Enhanced adaptive evolution of sperm-expressed genes on the mammalian X chromosome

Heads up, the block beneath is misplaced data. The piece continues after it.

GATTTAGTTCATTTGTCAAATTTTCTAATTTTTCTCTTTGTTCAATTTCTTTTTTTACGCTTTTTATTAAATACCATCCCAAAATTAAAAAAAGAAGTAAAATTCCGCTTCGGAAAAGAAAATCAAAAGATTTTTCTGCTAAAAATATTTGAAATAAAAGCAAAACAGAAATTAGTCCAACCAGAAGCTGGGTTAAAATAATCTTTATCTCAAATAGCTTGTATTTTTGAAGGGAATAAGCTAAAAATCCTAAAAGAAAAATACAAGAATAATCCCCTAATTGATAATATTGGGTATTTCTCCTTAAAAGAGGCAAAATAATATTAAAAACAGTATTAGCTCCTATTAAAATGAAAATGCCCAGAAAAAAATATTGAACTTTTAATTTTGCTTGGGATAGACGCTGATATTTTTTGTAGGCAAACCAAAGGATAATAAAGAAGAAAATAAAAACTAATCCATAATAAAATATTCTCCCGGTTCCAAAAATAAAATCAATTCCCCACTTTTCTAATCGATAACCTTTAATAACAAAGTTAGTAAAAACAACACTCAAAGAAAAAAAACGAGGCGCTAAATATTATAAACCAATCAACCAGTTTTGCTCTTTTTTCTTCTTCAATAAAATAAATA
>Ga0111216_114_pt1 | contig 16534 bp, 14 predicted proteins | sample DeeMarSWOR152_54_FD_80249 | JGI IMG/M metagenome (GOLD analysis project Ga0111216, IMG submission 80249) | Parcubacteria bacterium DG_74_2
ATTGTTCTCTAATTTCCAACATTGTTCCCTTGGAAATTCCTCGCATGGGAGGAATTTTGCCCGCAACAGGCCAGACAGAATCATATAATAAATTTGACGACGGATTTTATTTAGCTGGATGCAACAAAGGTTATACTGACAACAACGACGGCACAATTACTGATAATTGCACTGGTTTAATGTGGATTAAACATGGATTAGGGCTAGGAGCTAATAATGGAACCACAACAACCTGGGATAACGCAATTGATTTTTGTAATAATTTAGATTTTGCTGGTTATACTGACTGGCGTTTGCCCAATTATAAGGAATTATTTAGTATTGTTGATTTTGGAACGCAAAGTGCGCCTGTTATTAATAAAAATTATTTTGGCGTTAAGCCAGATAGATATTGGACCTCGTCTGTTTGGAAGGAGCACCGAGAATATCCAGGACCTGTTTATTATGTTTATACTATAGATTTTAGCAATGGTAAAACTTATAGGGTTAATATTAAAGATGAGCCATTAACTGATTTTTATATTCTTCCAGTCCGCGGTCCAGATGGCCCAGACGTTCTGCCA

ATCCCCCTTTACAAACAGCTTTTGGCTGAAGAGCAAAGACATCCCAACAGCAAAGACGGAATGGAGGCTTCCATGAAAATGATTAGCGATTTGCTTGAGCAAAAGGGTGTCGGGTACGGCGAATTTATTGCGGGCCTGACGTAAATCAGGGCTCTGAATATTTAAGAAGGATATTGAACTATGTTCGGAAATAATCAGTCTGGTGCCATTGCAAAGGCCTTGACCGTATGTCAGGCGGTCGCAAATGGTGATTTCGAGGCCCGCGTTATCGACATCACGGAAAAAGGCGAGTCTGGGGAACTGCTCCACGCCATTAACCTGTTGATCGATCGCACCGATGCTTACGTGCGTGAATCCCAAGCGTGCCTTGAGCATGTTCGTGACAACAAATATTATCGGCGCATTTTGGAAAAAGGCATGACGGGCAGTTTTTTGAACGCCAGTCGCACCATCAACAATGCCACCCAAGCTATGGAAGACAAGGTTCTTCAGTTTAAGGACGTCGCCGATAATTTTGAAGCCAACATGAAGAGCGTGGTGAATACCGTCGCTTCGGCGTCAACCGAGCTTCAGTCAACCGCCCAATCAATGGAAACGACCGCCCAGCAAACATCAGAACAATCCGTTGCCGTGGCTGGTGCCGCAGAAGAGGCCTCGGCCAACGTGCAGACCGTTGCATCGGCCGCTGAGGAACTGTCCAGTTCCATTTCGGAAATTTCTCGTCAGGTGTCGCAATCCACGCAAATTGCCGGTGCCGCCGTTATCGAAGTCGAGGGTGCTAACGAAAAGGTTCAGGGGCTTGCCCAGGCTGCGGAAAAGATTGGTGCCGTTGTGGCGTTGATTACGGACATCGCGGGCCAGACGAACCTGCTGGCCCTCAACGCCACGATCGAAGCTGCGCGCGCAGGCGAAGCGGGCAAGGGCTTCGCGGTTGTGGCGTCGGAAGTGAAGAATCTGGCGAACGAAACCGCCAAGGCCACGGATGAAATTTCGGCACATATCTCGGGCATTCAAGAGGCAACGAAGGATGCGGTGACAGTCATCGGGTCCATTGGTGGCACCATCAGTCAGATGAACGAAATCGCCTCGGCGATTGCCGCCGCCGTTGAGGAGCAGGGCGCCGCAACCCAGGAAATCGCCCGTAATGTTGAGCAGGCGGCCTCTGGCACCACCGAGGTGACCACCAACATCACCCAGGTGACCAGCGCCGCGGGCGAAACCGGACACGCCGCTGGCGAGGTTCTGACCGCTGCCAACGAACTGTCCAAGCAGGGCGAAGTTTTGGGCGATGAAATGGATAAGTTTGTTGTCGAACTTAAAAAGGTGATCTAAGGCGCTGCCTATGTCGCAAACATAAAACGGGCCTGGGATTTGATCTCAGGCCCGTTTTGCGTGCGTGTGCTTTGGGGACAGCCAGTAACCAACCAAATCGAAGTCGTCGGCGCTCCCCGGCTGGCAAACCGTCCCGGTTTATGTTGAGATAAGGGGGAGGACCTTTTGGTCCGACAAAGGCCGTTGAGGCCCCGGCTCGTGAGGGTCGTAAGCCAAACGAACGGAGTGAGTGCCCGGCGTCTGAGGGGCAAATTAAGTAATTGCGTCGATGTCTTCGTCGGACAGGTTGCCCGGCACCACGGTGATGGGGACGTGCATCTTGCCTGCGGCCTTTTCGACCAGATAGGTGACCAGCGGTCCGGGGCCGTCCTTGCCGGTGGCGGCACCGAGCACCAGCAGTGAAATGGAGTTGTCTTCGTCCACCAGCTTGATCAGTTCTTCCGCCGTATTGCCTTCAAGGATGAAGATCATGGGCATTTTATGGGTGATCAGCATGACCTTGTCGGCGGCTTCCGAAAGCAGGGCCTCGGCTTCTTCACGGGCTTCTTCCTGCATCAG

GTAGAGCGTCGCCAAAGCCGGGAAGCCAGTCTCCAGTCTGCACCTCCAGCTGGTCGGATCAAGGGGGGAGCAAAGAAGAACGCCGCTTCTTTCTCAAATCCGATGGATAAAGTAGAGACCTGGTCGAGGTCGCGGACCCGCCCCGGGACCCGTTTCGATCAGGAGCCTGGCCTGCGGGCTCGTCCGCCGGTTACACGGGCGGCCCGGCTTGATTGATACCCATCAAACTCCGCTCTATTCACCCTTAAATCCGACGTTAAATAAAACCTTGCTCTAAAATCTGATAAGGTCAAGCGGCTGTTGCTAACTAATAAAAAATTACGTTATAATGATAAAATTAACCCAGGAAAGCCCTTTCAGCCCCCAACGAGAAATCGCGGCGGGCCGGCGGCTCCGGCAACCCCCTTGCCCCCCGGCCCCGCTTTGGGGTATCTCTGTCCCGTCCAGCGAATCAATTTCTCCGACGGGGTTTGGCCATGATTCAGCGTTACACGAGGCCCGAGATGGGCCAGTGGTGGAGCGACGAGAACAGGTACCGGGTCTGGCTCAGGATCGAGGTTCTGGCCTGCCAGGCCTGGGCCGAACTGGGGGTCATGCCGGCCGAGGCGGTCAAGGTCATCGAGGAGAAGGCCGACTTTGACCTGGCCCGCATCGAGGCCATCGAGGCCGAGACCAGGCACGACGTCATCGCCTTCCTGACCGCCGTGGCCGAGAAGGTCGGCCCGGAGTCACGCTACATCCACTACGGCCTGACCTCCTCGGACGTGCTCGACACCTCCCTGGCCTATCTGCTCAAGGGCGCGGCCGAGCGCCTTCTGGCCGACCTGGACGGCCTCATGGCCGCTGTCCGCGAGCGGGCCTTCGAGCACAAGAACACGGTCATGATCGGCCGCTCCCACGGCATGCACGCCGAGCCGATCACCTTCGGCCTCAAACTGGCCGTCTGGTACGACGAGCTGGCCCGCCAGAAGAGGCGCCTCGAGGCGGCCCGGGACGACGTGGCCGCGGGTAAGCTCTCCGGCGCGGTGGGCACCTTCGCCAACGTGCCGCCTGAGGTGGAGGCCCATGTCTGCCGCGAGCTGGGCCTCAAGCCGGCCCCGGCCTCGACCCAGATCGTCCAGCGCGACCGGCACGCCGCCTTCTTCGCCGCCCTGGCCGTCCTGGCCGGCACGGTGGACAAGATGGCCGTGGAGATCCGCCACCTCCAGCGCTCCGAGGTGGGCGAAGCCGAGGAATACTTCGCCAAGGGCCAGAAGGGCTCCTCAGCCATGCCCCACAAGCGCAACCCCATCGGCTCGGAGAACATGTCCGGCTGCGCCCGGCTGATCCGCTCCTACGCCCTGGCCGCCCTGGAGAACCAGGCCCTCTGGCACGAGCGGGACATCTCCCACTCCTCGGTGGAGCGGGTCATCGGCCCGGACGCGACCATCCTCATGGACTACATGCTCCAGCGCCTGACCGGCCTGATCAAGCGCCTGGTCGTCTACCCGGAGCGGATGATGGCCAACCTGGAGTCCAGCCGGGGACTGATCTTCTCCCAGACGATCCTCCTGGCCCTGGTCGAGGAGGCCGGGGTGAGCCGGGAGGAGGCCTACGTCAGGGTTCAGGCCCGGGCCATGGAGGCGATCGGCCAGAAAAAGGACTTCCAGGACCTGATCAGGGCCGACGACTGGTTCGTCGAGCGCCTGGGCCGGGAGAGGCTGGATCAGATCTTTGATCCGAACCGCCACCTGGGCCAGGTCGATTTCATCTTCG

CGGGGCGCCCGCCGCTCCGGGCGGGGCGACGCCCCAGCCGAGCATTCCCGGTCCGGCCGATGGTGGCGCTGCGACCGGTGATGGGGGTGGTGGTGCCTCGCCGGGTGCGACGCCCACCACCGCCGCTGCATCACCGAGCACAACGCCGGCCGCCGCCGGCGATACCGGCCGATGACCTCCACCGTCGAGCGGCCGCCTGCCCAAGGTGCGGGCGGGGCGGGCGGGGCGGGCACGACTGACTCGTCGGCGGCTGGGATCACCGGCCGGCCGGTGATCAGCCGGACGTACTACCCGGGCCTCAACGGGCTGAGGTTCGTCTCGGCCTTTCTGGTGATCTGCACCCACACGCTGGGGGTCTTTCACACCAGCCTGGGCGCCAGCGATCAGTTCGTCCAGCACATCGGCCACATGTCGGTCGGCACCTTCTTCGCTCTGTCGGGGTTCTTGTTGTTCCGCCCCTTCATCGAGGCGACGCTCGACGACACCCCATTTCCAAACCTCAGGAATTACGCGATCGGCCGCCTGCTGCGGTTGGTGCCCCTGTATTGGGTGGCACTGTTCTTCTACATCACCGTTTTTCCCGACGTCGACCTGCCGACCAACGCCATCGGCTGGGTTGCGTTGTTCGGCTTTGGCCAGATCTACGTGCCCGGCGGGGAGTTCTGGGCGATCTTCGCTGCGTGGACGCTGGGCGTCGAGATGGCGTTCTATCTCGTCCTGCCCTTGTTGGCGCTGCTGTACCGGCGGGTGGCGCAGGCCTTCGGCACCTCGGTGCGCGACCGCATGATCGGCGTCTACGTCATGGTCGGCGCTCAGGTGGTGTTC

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Genes on the mammalian X chromosome may be under unique evolutionary pressure due to their hemizygous expression in males. Since any recessive deleterious mutation would immediately be expressed in males and, therefore, efficiently removed from the population, selective constraint could be more pronounced in X-linked genes. Conversely, if a recessive mutation were beneficial, its immediate exposure to selection would be advantageous, and would facilitate adaptive evolution. We tested for positive selection in a total of 86 genes using a maximum likelihood approach, including 40 sperm-expressed and 46 non-sperm, tissue-specific genes. We find evidence to suggest that X-linkage enhances the effects of positive selection in sperm-expressed genes in terms of the number of codons affected, and report a general trend for positively selected genes to reside on the X chromosome rather than on the autosomes. Our data suggest that hemizygous expression in males makes the X chromosome a preferred location for positively selected sperm genes that do not require postmeiotic transcription.
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